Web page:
Steve Walsh, the primary voice of Kansas, ventures out on his own for a diverse collection called Glossolalia — taken from the Greek word that simply means speaking with tongues. This is Walsh’s first solo album in 20 years, and by all accounts it may prove to be his most ambitious outing. Incorporating a palette of styles and disciplines, Walsh steps into some intense territory — drawing from a number of sources including personal rehabilitation, film and Indian rituals. In the process, he rises to the occasion of proving he still has the pipes and musicianship to compete on a contemporary plateau. When so many of his peers are playing it close to home, it’s refreshing to see someone like Walsh take some risks.
The title track explodes with a slamming guitar, more akin to Metallica than Kansas. For “Serious Wreckage,” Walsh simmers down a bit, but maintains the level of passion and drive. The textures set by keyboardist Trent Gardner, drummer Virgil Donati, guitarist Mike Slamer and current Kansas bandmate/bassist Billy Greer make for some enticing manifestations. This is especially apparent on pieces like “Kansas,” where the tone assumes an almost cinematic feel. It’s obvious that some of the sway and grandeur that Walsh put forth on the Bob Ezrin-produced and under-rated Kansas album, In The Spirit Of Things, has managed to wiggle its way onto this disc.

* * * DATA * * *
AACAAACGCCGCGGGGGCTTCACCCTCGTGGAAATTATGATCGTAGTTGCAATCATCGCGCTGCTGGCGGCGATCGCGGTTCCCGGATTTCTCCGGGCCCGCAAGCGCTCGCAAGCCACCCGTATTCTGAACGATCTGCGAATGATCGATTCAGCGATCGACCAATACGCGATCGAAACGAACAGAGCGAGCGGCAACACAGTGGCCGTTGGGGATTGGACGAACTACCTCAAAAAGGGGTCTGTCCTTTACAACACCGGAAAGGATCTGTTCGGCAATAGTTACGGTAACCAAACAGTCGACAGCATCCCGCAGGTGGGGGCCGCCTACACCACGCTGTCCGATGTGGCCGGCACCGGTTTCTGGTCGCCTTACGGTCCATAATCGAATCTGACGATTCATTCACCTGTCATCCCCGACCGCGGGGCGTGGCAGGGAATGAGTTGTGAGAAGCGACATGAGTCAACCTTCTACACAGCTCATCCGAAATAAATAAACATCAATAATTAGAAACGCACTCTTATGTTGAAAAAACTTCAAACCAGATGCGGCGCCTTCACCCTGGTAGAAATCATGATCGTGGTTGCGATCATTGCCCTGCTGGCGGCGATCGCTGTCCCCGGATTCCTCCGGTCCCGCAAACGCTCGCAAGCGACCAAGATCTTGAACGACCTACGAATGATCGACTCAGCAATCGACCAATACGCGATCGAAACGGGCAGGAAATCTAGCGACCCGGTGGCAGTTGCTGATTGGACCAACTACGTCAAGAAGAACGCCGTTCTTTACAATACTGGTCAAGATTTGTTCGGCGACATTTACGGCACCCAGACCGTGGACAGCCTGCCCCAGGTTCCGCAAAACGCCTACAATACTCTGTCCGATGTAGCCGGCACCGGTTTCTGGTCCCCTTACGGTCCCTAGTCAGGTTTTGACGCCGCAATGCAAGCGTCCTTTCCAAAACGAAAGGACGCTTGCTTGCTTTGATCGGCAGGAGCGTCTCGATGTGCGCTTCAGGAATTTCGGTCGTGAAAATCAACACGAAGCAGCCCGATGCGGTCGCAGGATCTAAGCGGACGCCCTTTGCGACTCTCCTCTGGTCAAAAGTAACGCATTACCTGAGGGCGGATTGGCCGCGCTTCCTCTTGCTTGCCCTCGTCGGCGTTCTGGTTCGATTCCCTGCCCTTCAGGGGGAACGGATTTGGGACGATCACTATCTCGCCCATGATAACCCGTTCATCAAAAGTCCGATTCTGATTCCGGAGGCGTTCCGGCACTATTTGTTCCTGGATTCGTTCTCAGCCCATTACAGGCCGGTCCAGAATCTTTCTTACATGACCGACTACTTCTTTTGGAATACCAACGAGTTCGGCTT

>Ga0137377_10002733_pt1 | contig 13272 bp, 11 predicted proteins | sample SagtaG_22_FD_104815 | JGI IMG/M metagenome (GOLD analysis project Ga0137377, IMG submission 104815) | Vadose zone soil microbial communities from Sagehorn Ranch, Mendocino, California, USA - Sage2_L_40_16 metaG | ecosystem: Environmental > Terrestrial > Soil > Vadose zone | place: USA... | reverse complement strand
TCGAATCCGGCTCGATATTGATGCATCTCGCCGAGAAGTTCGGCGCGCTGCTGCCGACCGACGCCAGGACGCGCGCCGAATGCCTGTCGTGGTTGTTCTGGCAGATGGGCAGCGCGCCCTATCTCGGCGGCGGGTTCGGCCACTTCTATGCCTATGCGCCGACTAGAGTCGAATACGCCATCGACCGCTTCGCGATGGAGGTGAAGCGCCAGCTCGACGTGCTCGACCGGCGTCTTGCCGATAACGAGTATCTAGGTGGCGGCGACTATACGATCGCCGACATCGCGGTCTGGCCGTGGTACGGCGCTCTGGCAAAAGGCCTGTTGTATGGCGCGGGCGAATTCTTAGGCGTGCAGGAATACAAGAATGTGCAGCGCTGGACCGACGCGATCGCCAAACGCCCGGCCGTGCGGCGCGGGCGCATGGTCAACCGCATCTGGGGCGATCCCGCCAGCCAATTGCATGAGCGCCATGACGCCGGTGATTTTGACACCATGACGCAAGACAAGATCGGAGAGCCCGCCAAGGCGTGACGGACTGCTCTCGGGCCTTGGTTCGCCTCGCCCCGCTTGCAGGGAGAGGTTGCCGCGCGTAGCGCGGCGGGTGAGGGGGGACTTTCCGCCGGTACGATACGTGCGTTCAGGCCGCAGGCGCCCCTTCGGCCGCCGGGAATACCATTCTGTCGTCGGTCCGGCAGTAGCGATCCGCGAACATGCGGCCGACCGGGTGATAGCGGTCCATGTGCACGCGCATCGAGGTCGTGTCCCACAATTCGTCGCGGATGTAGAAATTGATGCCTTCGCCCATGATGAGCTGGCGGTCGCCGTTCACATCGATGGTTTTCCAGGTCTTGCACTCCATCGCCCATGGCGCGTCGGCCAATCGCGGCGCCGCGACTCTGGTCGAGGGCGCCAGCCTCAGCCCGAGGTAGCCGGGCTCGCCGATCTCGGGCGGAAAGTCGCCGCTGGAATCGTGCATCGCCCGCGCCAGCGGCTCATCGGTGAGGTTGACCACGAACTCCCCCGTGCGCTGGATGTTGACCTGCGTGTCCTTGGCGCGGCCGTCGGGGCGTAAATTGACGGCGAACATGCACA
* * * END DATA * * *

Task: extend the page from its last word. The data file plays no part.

From the simple melancholy of "Nothing" through the cascading stances of “Haunted Man” to the daunting “Smackin’ The Clowns,” Walsh pounds down each tune as if it’s his last. With something like “That’s What Love’s About,” you can practically feel the frustration that Walsh must have had during the making of the last Kansas album, Somewhere To Elsewhere, where his role was somewhat negligible compared to Kerry Livgren. Maybe it can be said that wherever Kansas left off, Walsh decided to go one better. It is by no strange coincidence that the Glossolalia CD is one of the few newer releases by a veteran artist that actually shows considerable growth and modern susceptibility. Thanks to small custom labels like Magna Carta, artists of Walsh’s caliber can still venture out and explore what many others have abandoned.
~ Shawn Perry